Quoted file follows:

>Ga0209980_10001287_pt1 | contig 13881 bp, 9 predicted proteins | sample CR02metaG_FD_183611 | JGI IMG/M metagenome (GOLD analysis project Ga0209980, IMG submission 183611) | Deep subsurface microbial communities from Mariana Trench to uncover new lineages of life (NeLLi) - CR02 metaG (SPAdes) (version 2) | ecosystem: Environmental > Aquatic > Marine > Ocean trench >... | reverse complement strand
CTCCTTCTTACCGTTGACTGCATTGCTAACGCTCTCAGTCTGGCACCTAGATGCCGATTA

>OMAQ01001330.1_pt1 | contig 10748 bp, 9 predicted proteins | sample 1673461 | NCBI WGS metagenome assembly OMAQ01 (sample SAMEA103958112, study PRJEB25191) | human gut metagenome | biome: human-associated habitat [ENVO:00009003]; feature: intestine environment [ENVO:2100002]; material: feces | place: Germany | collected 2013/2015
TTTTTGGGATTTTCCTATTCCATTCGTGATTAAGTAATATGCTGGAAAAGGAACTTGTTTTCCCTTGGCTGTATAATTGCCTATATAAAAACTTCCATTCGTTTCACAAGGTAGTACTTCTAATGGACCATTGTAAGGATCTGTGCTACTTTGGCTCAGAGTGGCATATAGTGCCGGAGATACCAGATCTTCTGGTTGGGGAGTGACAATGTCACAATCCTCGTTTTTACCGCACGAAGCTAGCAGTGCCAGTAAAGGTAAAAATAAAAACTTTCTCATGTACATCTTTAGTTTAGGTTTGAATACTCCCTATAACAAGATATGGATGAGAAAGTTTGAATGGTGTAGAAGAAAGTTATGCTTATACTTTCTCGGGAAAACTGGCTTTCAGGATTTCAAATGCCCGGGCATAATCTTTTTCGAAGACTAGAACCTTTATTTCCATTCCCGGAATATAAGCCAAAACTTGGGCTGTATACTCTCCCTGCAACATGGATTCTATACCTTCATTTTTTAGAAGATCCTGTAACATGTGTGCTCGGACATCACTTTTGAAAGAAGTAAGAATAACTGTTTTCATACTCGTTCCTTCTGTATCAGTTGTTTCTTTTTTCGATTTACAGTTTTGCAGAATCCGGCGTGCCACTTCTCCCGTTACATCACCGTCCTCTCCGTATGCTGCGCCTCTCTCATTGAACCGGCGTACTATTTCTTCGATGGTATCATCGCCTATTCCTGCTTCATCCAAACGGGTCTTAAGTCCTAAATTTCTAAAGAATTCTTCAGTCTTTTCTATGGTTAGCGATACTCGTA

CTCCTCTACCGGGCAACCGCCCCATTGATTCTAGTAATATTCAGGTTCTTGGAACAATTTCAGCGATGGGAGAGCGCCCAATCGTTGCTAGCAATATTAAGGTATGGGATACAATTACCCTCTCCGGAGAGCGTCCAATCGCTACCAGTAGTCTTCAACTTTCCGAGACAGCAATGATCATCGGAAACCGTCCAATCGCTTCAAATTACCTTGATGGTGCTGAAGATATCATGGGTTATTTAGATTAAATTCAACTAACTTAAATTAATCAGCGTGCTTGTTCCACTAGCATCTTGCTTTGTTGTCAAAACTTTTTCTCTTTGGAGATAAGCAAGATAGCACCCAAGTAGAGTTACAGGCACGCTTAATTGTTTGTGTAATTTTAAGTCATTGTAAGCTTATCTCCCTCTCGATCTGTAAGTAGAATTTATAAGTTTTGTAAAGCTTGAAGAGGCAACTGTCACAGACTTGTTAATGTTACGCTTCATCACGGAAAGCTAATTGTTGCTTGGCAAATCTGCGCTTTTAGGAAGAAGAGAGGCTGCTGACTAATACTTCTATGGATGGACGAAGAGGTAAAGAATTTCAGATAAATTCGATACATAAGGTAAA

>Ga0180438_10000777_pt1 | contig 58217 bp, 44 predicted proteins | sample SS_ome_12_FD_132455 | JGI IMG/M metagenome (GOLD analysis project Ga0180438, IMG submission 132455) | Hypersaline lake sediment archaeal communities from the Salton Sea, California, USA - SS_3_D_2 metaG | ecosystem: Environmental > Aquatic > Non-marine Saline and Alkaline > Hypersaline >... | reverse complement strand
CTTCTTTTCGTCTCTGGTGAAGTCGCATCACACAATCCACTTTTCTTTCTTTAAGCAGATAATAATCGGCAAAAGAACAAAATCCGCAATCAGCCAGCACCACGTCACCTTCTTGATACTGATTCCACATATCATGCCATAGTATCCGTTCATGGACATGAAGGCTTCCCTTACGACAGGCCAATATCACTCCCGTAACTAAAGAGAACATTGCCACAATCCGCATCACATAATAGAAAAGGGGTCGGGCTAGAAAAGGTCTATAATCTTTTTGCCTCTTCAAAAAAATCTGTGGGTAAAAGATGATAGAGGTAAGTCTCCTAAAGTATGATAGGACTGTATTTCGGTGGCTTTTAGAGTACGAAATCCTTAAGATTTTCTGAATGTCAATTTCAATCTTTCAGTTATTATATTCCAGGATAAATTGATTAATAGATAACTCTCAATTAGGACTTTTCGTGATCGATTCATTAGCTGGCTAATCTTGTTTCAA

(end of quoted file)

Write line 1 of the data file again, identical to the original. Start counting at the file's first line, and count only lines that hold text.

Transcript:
>Ga0209980_10001287_pt1 | contig 13881 bp, 9 predicted proteins | sample CR02metaG_FD_183611 | JGI IMG/M metagenome (GOLD analysis project Ga0209980, IMG submission 183611) | Deep subsurface microbial communities from Mariana Trench to uncover new lineages of life (NeLLi) - CR02 metaG (SPAdes) (version 2) | ecosystem: Environmental > Aquatic > Marine > Ocean trench >... | reverse complement strand